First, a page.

Challenge Your Computer

I was bugged, bugged with the little stupid box which challenges my faculties of thinking with its inorganic AI abilities. Then my little grey cells came to my aid and dug out the one of the most wonderful problems that men invented. I am here referring to Ackerman Function.>>

This is what wikipedia has to say about it in the abstract: In the theory of computation, the Ackermann function or Ackermann-Péter function is a simple example of a recursive function that is not primitively recursive. It takes two natural numbers as arguments and yields another natural number. Its value grows extremely quickly; even for small inputs, for example (4,3), the values of the Ackermann function become so large that they cannot be feasibly computed, and in fact their decimal expansions require more digits than there are particles in the entire visible universe.
This function was conceptualized by Wilhelm Ackerman (1896-1962).>>
Wilhelm Ackermann received his doctoral degree in 1925 with a thesis written under Hilbert. Its content was a consistency proof of arithmetic without induction. From 1927 until 1961 he taught as a teacher at the Gymnasien in Burgsteinfeld and in Luedenscheid. He was corresponding member of the Akademie der Wissenschaften in Göttingen, and was honorary professor at the UniversitŠt Münster. He worked on logic with Hilbert.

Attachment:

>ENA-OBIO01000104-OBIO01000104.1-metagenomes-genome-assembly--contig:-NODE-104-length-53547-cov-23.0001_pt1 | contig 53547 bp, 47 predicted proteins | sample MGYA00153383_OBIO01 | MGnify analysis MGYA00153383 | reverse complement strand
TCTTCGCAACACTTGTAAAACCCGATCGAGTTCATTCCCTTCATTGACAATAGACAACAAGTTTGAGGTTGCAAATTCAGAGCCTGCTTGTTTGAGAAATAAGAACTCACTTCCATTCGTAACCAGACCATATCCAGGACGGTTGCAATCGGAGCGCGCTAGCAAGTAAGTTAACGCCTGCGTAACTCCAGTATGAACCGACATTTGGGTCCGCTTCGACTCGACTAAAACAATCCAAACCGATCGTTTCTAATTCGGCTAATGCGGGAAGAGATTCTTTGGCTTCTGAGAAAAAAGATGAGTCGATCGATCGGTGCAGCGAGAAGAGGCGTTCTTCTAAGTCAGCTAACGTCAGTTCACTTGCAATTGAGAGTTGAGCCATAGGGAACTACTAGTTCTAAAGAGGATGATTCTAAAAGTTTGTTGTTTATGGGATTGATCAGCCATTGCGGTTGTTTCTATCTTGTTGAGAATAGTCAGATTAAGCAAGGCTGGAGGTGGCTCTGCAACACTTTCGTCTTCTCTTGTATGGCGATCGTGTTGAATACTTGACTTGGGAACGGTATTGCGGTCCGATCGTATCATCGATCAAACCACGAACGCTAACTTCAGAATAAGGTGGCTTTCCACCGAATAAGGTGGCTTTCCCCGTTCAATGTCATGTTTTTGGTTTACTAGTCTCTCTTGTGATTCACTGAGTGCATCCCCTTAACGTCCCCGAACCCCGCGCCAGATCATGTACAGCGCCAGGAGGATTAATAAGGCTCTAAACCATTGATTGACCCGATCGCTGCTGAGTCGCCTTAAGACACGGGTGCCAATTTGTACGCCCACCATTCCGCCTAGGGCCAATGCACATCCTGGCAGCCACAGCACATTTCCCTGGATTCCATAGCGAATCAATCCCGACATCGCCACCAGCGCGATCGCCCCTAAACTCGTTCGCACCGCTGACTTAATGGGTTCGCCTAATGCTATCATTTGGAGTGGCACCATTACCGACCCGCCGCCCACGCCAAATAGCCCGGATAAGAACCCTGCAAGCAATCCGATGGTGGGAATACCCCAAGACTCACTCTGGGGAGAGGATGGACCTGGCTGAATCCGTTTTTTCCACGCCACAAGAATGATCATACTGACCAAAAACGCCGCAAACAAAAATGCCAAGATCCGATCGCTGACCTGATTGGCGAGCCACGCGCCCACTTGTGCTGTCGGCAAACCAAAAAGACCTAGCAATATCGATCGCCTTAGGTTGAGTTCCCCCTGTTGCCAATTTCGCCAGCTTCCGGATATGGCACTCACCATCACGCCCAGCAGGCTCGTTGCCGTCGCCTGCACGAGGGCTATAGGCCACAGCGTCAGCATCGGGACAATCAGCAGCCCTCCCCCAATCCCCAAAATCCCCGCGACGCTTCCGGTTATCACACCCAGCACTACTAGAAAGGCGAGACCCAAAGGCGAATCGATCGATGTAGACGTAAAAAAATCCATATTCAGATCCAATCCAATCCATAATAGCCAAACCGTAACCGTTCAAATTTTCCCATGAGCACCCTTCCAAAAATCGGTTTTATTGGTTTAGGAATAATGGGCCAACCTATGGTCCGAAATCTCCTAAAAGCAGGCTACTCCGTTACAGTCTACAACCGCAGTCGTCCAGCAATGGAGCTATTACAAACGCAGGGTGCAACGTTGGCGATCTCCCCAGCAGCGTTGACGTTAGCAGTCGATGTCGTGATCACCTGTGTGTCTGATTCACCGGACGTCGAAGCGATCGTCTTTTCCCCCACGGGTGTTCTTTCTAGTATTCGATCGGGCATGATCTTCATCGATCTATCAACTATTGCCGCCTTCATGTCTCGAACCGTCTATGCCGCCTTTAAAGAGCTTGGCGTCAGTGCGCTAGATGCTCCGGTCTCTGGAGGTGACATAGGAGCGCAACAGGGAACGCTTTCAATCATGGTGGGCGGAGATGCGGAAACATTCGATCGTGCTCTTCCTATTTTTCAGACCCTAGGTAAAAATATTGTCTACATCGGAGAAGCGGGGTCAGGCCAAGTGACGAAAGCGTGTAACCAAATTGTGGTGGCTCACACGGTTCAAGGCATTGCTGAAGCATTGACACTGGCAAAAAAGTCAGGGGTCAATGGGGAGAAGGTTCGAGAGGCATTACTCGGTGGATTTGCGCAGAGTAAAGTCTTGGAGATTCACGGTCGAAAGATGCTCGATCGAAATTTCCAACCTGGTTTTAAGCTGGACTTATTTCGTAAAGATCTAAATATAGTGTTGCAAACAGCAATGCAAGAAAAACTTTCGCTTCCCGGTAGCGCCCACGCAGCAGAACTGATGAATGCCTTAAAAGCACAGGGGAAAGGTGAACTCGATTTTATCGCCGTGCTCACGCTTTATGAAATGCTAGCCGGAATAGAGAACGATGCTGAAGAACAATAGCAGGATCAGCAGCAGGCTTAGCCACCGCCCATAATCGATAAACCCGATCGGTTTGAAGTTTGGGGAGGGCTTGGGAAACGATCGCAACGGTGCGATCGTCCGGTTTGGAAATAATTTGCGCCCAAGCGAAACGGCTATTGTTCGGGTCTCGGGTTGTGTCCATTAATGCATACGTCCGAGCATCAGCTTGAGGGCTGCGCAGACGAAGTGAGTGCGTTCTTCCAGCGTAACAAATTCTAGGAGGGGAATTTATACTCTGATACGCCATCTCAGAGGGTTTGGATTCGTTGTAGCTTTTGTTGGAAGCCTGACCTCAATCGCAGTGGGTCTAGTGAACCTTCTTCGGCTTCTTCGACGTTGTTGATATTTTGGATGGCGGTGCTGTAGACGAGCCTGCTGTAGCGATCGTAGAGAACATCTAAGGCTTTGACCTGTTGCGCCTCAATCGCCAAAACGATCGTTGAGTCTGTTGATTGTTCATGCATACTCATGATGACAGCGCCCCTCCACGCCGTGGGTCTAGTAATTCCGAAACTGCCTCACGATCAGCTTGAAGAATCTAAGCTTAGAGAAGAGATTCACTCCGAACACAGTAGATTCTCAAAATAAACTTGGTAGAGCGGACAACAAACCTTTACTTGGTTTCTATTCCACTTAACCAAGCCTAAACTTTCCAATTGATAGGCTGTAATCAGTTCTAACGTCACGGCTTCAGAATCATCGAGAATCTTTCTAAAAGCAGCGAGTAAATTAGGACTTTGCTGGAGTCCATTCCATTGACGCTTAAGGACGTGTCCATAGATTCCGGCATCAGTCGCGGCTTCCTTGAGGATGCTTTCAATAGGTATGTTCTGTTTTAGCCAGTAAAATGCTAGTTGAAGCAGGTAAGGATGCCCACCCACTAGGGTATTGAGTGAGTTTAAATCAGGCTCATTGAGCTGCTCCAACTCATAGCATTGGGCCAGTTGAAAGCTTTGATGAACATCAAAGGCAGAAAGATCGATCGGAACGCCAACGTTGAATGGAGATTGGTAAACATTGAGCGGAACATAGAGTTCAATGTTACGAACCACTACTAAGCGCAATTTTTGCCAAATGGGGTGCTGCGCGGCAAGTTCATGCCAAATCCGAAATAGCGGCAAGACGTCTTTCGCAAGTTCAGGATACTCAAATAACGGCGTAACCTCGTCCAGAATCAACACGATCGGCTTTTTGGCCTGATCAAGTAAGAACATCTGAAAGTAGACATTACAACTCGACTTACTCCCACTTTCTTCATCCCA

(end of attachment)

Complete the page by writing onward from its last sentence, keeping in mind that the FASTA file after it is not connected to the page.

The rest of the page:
In 1928, Ackermann observed that A(x,y,z), the z-fold iterated exponentiation of x with y, is an example of a recursive function which is not primitive recursive. A(x,y,z) was simplified to a function P(x,y) of 2 variables by Rosza Peter whose initial condition was further simplified by Raphael Robinson. This last function is called Ackermann's function in today's textbooks. Also in 1928, Hilbert and Ackermann coauthored the logic book Grundzuege der Theoretischen Logik.

Among Ackermann's later work there are consistency proofs for set theory, full arithmetic , and type free logic. He also gave a new axiomatization of set theory in 1956, and wrote the book Solvable cases of the decision problem in 1954.

The first time I saw this function in 2002, I was excited, and i ran a recursive implementation on of it on a linux machine. I executed it with just the inputs 10,10. Poor guy never recovered from this load and had to be powered off and on to get it back to normalancy. This is a deceptively simple function.>>
a (m,n) = n+1 if m=0
= a (m-1, 1) if m0, n=0
= a (m-1, a(m, n-1)) if m0, n0

And today, I was in a mood to actually send my machine bonkers, and what a nice way to do that.